Take Your Informatics Knowledge to the Next Level


As adult learners, we value continuing education as a means for accelerating our career advancement. But, often finding useful resources can be challenging, especially quality resources that are easily accessible, and better yet, free! I am pleased to share that HIMSS is committed to providing such resources to the community, making them available at your virtual fingertips. The Online Journal of Nursing Informatics (OJNI), Summer 2017 edition is but one example.

OJNI is a free, international, peer-reviewed journal published by HIMSS three times a year, supporting all functional areas of nursing informatics. OJNI was launched in 1996, with readership spanning over 49 countries. With OJNI donated to the HIMSS Foundation in 2014, HIMSS continues to publish it as a free, virtual resource. The summer edition features the work of nurse informaticists from across the globe, and you can click here to view this most recent issue.

Below are a few articles that should make your summer reading list:

Nursing Informatics Summer Reading Suggestions by June Kaminski

2017 has been a big year for nursing informatics books. Health Informatics: An Interprofessional Approach, published by Mosby Publishing and co-edited by Ramona Nelson and Nancy Staggers, offers insightful new chapters in this second edition. New chapters cover data science and analytics, mHealth, principles of project management, and contract negotiations.

Kaminski also recommends Nursing Informatics And The Foundation Of Knowledge 4th Edition, a book co-authored by Dee McGonigle (founding OJNI Editor in Chief) and Kathleen Mastrian (current OJNI Senior Managing Editor), published by Jones and Bartlett Publishing. This book is a valuable resource for practicing nurses and nurse educators; it covers the history of healthcare informatics, current issues, basic informatics concepts, and health information management applications.

Telehealth Nursing: Tools and Strategies for Optimal Patient Care, authored by Dawna Martich, and published by Springer Publishing, includes ready-to-use guidance on how to assess and care for clients through telehealth technologies.

Nursing informatics research: A bibliometric analysis of funding patterns by Peter Kokol and Helen Blazun Vosner.

This article describes an analysis of the scope, volume and patterns of nursing informatics research funding between the years 2008-2013. This analysis includes funded information sources published by authors and affiliated with 40 countries and 284 institutions. The most productive country was the United States of America, producing more than two thirds of funded information sources. The National Institutes of Health was the most productive funding agency, according to the analysis. The most frequently funded topics were: processes and models, web-based emergency care, informatics competency, and skills and interventions.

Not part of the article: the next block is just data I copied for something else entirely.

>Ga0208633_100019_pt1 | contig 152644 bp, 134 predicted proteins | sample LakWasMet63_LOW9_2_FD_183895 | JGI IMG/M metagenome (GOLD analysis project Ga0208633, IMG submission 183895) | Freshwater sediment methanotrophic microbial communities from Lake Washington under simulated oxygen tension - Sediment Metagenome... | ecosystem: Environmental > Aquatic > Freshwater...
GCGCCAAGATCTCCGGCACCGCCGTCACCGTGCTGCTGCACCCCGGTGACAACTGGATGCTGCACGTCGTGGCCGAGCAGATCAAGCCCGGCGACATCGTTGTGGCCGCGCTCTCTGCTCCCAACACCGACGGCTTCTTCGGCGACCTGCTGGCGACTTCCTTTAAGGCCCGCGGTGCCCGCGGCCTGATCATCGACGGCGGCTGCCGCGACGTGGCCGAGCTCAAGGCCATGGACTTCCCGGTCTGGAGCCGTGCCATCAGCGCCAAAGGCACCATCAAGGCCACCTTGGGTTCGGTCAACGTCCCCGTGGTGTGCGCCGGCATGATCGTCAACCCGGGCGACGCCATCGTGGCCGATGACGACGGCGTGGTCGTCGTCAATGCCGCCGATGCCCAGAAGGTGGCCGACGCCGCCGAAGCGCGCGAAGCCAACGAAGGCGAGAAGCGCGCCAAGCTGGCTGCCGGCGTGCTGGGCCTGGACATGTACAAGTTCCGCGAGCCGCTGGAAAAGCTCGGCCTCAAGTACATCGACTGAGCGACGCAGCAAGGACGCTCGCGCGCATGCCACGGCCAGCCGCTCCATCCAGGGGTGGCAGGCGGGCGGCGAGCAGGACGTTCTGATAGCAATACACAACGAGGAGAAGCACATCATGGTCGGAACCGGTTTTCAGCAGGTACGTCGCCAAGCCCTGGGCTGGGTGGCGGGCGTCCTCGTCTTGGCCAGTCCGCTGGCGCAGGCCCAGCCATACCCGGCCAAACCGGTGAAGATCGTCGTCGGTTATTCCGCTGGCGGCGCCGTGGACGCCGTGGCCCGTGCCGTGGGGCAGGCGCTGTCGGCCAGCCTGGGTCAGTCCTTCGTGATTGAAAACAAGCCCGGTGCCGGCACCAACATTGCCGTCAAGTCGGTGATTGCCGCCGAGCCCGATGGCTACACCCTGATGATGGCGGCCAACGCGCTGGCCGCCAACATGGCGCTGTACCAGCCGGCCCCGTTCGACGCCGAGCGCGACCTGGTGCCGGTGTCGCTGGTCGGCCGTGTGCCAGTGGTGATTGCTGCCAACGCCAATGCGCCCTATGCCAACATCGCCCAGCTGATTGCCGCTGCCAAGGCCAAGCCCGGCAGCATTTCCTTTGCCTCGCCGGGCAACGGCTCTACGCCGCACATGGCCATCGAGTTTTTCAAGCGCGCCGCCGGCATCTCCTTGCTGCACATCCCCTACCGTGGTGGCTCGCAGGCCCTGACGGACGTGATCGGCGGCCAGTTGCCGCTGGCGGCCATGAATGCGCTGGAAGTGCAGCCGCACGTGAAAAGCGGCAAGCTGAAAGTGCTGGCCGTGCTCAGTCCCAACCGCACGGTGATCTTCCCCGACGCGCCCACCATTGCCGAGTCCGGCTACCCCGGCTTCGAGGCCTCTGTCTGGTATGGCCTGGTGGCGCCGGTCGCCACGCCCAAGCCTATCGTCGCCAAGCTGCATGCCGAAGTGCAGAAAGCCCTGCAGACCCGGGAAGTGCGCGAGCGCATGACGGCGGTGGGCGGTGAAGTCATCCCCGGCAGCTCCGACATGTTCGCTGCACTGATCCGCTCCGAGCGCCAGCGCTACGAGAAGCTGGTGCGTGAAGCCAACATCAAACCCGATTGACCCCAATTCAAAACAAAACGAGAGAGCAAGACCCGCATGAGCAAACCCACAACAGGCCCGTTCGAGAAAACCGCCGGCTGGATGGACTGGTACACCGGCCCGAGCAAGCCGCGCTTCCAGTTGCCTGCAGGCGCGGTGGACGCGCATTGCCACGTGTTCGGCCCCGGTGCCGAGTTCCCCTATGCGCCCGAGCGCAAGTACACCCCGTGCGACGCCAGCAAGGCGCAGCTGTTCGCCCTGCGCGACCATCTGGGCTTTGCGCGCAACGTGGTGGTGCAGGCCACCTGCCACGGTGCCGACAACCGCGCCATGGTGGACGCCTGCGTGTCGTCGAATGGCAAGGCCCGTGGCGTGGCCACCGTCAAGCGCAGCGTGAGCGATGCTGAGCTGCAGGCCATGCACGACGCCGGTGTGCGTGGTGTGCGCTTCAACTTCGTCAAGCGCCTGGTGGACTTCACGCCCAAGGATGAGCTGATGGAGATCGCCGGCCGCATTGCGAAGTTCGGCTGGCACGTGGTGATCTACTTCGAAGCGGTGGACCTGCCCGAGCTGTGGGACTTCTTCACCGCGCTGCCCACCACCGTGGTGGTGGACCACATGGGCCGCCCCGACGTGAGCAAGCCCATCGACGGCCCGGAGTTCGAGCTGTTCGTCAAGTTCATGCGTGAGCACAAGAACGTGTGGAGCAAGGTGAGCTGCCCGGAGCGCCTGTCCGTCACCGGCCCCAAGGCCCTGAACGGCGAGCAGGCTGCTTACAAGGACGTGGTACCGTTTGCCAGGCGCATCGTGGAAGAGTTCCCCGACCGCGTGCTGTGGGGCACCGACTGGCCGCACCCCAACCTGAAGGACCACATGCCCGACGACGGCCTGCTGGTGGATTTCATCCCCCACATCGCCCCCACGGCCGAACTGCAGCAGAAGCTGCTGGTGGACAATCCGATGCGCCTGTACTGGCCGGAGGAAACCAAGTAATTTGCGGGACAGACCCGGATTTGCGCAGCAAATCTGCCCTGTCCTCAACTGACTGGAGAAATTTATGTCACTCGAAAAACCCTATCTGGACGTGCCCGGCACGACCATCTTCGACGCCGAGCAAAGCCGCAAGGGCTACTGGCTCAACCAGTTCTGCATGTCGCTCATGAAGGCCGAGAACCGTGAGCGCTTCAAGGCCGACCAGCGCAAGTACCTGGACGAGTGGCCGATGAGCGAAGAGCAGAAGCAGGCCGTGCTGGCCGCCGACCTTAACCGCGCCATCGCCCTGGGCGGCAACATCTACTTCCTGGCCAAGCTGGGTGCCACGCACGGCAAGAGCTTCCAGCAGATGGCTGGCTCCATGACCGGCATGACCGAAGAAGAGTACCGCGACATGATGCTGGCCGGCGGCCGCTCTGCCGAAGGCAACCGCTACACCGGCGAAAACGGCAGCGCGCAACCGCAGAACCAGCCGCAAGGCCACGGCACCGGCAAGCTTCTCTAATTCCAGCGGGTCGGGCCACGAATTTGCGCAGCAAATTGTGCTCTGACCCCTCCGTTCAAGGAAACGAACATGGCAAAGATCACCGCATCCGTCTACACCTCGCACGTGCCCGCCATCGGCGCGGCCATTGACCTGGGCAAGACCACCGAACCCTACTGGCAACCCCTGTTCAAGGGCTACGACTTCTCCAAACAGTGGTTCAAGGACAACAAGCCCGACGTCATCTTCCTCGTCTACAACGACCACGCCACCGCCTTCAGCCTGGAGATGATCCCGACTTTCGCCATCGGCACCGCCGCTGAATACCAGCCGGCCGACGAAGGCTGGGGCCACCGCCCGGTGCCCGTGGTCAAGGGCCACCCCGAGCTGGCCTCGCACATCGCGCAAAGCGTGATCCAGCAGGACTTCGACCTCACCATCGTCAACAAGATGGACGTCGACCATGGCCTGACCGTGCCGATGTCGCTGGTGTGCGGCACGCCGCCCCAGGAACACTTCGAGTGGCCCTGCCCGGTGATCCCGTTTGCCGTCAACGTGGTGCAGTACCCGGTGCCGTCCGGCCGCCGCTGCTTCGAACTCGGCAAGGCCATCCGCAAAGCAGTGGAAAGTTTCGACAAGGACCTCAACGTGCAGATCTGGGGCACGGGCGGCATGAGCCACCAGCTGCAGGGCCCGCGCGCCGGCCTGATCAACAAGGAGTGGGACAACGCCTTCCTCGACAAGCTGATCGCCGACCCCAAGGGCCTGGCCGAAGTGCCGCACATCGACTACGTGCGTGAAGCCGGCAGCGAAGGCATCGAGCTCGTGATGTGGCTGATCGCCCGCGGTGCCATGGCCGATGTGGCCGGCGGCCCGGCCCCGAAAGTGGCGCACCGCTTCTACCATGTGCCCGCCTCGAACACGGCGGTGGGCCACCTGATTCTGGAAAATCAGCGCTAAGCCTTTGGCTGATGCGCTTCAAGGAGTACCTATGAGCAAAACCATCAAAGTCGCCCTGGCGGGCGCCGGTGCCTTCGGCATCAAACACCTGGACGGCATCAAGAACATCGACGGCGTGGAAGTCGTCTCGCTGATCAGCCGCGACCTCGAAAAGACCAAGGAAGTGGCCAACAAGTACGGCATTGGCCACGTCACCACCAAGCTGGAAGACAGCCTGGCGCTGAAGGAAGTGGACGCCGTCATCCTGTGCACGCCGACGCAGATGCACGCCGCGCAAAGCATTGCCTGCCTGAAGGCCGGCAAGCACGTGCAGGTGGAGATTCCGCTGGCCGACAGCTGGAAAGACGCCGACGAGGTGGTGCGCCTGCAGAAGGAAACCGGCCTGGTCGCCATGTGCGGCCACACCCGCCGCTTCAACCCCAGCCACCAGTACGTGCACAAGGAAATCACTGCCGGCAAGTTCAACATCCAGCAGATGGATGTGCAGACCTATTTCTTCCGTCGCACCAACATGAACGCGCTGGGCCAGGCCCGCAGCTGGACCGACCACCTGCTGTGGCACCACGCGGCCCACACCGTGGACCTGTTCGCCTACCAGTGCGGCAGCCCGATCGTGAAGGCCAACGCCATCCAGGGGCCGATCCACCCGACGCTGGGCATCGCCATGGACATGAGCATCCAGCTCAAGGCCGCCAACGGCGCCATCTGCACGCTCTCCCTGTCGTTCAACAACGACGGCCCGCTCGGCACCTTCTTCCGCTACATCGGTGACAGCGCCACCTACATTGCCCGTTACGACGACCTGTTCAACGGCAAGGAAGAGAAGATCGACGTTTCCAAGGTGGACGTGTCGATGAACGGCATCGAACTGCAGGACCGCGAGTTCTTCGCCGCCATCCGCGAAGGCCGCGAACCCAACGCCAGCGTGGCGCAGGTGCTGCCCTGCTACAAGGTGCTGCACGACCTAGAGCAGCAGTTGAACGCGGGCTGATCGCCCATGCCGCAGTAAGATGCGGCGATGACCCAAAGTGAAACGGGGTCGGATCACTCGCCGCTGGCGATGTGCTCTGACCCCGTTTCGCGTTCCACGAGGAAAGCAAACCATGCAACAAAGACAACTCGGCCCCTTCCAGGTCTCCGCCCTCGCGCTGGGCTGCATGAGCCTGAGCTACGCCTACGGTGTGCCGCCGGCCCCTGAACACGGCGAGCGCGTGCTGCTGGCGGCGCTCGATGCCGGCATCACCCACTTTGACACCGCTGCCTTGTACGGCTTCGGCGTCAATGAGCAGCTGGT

Design and Implementation of a Data Collection System for Social Network Analysis by Marge Benham-Hutchins, Barbara Brewer, Kathleen Carley, Michael Kowalchuk, and Judith Effken

The design and application of a novel social network analysis (SNA) data collection system was the topic of this article. This system supported the collection of SNA survey data from more than 1,500 licensed and unlicensed nursing staff members. Collected from 25 units, in three hospitals, these data represent 100 hospital unit information-sharing and decision-making networks. Through a combination of web-based tools and an Android application, the authors describe how the system was able to support last-minute staffing changes, minimize human data input error, and allow the survey results to be downloaded in formats compatible with statistical and network analysis software programs.

Making the Data Talk by Jill Cochran, Adam Baus, Traci Jarrett, and Christine Plaugher

This article describes how a small rural clinic collaborated with an academic medical center to leverage routinely collected clinical data from the EHR to answer important clinical questions and initiate practice-based research. Using informatics and the methodology described, multiple practice-based and practice-led projects emerged to answer clinically driven questions for improved patient care. Quality improvement efforts focused on intervention planning for obesity, hypertension, care transitions, diabetes and pediatric metabolic syndrome.

How to Foster Joy, Resilience and Well-Being as an Antidote to Clinician Burnout by Liz Boehm, Rhonda Collins and Bridget Duffy.

Across the United States and Canada, 151 healthcare leaders and frontline staff at hospitals, clinics and health systems completed an invitation-only online survey. In-depth interviews were also conducted with 35 select health system executives, academics and thought leaders. Findings demonstrate much must happen to end the culture of burnout for nurses. The top three factors sapping nurses’ joy in practice include:

  • A sense of change fatigue, with too many priorities to juggle
  • Administrative demands and technology burdens without adequate support
  • Clinical work demands without adequate staffing and support.

Another important source of burnout identified by the survey is loss of patient relationships and time to care for patients. The analysis recommends identifying the right leaders to put at the helm to turn the tide.


We hope that you will enjoy the summer edition of OJNI enough to bookmark this valuable resource in your ongoing, virtual library. See you in the fall!